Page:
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Nov. 8, 2016, 12:58 p.m.
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LINK: www.slate.com  ➚   |   Posted by: Ricardo Bilton   |   November 8, 2016

Slate and Vice want to shake up the way that news organizations report on election results. So far, no one is quite sure whether that’s a good thing.

With VoteCastr, the two companies are experimenting with offering real-time projections on who is leading the race in over 100 battleground state precincts. It’s a wholesale departure from the traditional approach of news organizations, which have waited until polls have closed before they reported results and called states.

As of 12:30 p.m. EST, VoteCastr estimated that Hillary Clinton leads in five of the six states for which it’s collecting data.

Slate and Vice say that the goal is to break up the monopoly on information that campaign teams and reporters have on turnout information. (Here’s a more detailed explanation of how the data collection and predictions work.)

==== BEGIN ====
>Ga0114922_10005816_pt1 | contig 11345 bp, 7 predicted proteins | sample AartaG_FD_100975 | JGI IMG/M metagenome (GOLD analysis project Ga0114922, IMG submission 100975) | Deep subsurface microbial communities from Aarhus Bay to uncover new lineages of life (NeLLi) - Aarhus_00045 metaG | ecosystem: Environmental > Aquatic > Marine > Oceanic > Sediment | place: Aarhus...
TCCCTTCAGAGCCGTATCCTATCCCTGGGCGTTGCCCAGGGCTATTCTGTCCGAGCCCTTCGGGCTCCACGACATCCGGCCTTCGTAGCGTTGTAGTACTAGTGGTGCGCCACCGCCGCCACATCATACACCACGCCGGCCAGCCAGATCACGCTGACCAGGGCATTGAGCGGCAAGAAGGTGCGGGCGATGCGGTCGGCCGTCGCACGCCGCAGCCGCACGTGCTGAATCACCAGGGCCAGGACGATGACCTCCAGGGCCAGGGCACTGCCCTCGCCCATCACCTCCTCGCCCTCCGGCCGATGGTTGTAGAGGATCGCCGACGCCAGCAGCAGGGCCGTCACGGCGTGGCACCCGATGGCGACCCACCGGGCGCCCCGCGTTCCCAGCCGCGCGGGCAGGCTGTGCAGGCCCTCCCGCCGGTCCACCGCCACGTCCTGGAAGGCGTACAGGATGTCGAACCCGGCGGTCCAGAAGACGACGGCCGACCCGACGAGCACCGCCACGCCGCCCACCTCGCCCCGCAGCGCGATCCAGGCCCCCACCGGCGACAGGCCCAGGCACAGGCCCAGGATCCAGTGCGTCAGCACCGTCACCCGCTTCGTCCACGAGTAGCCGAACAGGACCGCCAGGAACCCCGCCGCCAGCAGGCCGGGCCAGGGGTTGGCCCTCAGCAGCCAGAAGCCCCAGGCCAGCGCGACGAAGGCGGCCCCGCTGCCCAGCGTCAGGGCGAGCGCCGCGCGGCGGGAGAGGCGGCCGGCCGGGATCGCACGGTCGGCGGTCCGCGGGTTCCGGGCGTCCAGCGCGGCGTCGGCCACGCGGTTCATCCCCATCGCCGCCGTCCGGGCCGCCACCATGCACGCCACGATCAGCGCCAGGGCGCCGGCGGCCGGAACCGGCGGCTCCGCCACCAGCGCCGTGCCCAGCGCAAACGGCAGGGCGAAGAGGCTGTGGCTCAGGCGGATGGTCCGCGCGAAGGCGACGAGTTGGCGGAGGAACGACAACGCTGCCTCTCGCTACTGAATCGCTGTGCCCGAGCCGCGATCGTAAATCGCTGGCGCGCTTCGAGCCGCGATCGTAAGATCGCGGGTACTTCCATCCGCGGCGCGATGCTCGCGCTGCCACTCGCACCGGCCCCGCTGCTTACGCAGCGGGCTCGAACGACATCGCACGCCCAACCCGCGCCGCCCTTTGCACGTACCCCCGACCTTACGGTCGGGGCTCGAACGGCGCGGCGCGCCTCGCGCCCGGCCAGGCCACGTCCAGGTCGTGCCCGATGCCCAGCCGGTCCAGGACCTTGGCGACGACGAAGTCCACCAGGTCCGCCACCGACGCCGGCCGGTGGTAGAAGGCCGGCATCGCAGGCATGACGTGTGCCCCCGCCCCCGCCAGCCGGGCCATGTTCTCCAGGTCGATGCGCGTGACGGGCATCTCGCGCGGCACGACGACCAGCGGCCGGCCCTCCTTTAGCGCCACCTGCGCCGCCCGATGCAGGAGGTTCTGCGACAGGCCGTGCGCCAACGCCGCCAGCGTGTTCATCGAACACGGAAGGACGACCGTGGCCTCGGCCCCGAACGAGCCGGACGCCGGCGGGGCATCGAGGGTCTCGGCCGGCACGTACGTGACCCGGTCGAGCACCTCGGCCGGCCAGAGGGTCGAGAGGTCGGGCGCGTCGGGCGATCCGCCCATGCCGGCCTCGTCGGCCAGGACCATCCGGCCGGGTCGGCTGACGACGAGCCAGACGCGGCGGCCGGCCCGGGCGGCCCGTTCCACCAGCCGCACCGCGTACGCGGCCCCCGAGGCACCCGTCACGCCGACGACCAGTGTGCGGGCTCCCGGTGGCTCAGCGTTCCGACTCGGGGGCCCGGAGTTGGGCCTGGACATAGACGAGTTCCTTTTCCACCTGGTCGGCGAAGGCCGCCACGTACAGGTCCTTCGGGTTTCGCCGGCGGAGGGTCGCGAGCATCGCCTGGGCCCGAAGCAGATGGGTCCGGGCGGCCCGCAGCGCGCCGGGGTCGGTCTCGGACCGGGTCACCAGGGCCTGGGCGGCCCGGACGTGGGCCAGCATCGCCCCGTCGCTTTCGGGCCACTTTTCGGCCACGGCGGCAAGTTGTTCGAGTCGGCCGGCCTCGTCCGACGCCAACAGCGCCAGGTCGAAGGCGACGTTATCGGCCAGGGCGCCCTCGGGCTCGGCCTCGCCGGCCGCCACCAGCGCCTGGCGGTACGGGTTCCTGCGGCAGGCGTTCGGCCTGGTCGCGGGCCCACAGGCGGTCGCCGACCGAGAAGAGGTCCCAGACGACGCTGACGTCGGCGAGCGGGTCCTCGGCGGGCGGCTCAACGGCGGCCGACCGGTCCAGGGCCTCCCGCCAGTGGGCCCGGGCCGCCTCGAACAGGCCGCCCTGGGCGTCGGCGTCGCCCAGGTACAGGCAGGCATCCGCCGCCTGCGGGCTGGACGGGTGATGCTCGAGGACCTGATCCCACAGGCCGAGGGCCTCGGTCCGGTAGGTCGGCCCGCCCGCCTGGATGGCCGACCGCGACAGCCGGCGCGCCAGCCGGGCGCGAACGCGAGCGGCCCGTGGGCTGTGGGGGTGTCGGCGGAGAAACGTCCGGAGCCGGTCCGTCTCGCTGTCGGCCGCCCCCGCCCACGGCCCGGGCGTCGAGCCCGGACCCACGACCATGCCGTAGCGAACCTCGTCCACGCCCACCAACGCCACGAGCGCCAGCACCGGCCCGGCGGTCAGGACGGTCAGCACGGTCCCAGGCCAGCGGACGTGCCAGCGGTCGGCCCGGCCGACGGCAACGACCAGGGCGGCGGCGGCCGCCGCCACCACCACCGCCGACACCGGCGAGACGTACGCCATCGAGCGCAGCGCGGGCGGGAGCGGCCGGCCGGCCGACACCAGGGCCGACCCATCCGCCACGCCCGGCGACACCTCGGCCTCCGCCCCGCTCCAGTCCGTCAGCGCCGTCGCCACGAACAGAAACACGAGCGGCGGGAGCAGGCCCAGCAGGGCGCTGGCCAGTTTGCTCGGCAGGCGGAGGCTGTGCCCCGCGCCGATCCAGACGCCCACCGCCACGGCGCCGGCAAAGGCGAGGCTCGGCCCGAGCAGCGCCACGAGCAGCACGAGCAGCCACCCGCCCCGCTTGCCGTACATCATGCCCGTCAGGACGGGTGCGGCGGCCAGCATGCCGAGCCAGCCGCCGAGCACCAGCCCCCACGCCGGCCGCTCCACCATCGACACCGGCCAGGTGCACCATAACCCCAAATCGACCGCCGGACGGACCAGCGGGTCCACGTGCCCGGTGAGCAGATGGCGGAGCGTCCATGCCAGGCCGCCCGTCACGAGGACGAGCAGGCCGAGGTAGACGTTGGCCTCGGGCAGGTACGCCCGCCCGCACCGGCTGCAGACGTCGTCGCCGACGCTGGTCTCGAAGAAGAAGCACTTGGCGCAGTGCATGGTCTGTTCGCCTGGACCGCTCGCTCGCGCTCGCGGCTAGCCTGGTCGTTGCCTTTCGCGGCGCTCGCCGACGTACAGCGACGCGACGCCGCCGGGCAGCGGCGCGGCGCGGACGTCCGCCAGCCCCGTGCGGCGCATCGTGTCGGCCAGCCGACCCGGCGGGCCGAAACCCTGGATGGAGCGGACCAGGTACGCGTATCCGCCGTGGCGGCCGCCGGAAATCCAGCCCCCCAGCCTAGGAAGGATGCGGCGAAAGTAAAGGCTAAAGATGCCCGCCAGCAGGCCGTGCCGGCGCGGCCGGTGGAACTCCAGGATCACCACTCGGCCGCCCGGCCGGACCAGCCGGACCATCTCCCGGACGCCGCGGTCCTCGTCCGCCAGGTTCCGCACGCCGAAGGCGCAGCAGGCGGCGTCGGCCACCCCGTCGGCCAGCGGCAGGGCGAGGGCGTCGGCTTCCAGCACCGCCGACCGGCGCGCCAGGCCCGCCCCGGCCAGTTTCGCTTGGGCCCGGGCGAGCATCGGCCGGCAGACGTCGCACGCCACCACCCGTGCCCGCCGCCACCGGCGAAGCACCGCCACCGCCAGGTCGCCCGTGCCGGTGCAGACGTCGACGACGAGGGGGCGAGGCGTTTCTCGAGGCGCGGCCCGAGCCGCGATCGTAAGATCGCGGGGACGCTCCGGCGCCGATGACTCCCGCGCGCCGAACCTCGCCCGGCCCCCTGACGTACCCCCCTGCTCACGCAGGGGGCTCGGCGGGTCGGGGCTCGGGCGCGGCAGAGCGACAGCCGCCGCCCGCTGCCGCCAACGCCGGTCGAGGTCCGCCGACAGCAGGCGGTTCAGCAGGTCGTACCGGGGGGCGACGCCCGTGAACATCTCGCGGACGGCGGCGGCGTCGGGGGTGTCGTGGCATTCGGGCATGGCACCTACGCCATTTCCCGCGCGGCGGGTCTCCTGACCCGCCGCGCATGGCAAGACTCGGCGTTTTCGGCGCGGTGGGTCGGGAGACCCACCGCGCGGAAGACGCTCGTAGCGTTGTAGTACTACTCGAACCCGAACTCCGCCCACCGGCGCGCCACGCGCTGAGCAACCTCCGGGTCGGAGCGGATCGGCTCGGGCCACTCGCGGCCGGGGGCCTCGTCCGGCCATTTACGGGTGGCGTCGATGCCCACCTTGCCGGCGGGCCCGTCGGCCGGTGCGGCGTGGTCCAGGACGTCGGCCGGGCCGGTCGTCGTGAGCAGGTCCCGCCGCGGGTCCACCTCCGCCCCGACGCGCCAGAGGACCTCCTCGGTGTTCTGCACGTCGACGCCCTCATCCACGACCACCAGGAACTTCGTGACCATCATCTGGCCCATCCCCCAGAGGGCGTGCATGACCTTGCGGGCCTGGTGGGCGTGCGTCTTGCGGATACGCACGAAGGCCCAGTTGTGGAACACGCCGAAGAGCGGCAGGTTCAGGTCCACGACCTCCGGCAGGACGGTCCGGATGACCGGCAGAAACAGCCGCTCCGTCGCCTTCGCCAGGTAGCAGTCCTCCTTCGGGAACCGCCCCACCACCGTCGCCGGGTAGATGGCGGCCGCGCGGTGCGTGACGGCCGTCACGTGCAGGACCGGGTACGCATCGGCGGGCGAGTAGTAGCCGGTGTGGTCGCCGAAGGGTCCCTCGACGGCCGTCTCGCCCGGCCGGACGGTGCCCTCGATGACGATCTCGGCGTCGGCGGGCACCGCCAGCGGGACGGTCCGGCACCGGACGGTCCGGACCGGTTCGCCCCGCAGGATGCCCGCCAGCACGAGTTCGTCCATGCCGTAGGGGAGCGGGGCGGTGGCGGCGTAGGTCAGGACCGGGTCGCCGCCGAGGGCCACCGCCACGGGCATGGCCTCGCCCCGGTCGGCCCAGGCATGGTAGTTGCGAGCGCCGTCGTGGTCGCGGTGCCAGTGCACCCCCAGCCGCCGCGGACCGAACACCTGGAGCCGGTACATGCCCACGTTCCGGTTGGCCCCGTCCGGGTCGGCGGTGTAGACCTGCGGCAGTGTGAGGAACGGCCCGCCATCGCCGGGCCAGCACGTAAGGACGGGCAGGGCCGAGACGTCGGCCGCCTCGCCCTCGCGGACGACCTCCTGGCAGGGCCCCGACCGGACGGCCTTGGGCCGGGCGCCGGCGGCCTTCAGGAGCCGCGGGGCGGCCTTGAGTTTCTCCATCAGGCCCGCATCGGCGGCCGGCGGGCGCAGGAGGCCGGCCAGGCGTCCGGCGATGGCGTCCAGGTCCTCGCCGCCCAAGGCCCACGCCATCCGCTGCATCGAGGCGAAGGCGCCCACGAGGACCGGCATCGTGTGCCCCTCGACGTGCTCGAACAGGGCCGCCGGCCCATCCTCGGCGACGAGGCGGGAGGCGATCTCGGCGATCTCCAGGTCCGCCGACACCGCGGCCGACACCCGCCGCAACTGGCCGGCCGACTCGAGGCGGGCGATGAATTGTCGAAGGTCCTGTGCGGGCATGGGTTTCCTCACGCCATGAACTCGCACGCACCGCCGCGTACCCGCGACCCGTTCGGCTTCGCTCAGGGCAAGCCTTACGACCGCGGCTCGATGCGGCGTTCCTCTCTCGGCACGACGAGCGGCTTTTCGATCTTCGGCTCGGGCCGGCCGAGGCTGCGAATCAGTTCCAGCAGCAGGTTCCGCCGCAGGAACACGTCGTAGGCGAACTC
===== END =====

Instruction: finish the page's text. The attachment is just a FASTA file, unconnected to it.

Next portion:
Since it was announced this summer, the project has been contentious, particularly among poll watchers and political reporters who are concerned that reporting on election results in real-time could suppress voter turnout. The concern goes back to 1980, where a clear early Reagan win was blamed for downballot Democratic losses in Western states. Those claims have never been backed up by hard data, though.

While it’s still too early to say what effect, if any, VoteCastr’s turnout modeling will have on voters, news organizations like Bloomberg haven’t been shy about reporting on Votecastr’s predictions. Markets, too, are moving based on the project’s early numbers.

On the other hand, critics of the project say that the real-time projections only add to the confusion of election day, particularly if Slate and Vice do a poor job of untangling and contextualizing the numbers.

Others have spotted some errors with the effort’s results and methodology, which is understandable given the experiment nature of the project. In one case, observers noted that VoteCastr is including Jill Stein in its Nevada predictions, despite Stein not appearing on the ballot in that state.

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